BlackRock has recently submitted an application to the US Securities and Exchange Commission (SEC) for an exchange-traded fund (ETF) called the “iShares Ethereum Trust”. The firm argued that the SEC should not treat spot-crypto and crypto-futures ETF applications differently, as the agency bases its reasons for denying spot crypto ETFs on incorrect regulatory distinctions between futures and spot ETFs.
In its application, BlackRock pointed out that the SEC has approved ETFs that offer exposure to ETH futures, which are priced based on the underlying spot ETH market. This means that the SEC must also approve ETFs that offer exposure to spot ETH.
The SEC has yet to greenlight a single spot-crypto ETF application, but has approved a host of crypto futures ETFs. The agency has indicated that this is due to crypto futures ETFs having supposedly superior regulation/consumer protections under the 1940 Act as opposed to the 1933 Act that covers spot-crypto ETFs. Additionally, the SEC also appears to favor the regulation and surveillance-sharing agreements over the Chicago Mercantile Exchange’s (CME’s) digital asset futures market.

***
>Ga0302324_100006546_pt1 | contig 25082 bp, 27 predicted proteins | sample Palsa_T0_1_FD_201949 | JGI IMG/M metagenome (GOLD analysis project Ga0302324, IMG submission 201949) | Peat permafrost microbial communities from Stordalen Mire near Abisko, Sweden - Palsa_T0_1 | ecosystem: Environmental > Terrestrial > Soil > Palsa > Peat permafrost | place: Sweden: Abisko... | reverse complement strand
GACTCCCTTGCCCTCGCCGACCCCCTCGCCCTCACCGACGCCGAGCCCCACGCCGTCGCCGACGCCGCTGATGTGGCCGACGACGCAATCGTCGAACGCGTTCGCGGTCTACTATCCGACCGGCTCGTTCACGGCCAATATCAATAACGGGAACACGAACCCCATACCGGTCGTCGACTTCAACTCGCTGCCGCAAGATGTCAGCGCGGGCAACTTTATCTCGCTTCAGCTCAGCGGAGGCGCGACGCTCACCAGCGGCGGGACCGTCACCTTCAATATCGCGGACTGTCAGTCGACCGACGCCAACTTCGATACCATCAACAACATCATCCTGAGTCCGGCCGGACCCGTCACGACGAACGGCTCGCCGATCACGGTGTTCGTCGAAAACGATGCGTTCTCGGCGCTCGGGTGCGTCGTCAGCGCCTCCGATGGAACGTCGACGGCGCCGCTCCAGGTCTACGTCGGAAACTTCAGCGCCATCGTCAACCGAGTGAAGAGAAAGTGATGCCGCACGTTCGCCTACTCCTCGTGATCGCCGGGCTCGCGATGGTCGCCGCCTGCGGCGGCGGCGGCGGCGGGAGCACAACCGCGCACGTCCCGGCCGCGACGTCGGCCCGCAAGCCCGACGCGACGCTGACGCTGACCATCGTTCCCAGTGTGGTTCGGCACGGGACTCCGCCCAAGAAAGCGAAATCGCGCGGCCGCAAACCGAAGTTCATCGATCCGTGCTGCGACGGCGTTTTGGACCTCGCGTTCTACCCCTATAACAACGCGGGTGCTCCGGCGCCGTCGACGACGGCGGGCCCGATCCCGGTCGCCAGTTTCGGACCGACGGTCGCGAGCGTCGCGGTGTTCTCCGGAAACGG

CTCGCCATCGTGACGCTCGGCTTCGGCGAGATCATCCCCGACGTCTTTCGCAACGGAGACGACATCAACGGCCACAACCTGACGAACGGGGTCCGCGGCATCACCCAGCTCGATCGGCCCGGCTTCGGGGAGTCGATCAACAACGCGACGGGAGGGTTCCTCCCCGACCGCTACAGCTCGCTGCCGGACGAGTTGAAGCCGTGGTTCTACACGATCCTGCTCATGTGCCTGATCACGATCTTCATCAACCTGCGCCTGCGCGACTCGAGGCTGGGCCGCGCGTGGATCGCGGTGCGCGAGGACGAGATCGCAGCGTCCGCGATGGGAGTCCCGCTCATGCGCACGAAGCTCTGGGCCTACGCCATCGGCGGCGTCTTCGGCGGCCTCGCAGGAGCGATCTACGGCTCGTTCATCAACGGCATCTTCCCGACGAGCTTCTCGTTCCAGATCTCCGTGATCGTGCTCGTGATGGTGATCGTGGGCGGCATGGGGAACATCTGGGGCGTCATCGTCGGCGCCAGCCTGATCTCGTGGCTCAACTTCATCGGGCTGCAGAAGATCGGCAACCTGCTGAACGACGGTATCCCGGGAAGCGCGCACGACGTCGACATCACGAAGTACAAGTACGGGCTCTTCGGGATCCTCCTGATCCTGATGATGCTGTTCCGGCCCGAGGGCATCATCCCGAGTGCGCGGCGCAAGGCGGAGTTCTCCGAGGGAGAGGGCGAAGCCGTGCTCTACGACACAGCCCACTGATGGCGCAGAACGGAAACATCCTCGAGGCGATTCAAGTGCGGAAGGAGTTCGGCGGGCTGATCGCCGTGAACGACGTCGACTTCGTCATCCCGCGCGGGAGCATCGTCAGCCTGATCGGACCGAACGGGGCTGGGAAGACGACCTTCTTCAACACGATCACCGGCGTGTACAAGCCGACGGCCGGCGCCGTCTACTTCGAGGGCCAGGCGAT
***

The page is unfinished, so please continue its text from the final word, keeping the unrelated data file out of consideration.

BlackRock argued, however, that the SEC’s preference for the 1940 Act lacks relevance in this area, as it places “certain restrictions on ETFs and ETF sponsors” and not the underlying assets of the ETFs. Furthermore, the firm noted that the SEC has “clearly determined that CME surveillance can detect spot-market fraud that would affect spot ETPs”, leaving the agency with no justifiable reason to reject the application under its current line of thinking.
It is generally thought among crypto and ETF analysts that the first SEC approval of a spot crypto ETF — in the form of a Bitcoin related one — is only around the corner. Bloomberg ETF analysts James Seyffart and Eric Balchunas predict a 90% chance of an approval sometime before Jan. 10 next year.